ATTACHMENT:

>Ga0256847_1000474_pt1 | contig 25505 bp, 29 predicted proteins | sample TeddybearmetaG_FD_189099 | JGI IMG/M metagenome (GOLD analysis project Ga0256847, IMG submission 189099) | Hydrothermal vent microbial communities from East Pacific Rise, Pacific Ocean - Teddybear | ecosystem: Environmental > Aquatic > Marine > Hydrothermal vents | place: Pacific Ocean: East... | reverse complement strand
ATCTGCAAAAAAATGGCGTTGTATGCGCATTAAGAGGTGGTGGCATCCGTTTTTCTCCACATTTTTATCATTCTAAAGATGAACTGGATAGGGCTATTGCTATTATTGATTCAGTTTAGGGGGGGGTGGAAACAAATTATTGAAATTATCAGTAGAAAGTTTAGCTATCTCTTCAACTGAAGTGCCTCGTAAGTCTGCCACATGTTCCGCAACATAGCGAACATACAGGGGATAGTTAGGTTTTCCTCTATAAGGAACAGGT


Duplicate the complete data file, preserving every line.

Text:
>Ga0256847_1000474_pt1 | contig 25505 bp, 29 predicted proteins | sample TeddybearmetaG_FD_189099 | JGI IMG/M metagenome (GOLD analysis project Ga0256847, IMG submission 189099) | Hydrothermal vent microbial communities from East Pacific Rise, Pacific Ocean - Teddybear | ecosystem: Environmental > Aquatic > Marine > Hydrothermal vents | place: Pacific Ocean: East... | reverse complement strand
ATCTGCAAAAAAATGGCGTTGTATGCGCATTAAGAGGTGGTGGCATCCGTTTTTCTCCACATTTTTATCATTCTAAAGATGAACTGGATAGGGCTATTGCTATTATTGATTCAGTTTAGGGGGGGGTGGAAACAAATTATTGAAATTATCAGTAGAAAGTTTAGCTATCTCTTCAACTGAAGTGCCTCGTAAGTCTGCCACATGTTCCGCAACATAGCGAACATACAGGGGATAGTTAGGTTTTCCTCTATAAGGAACAGGT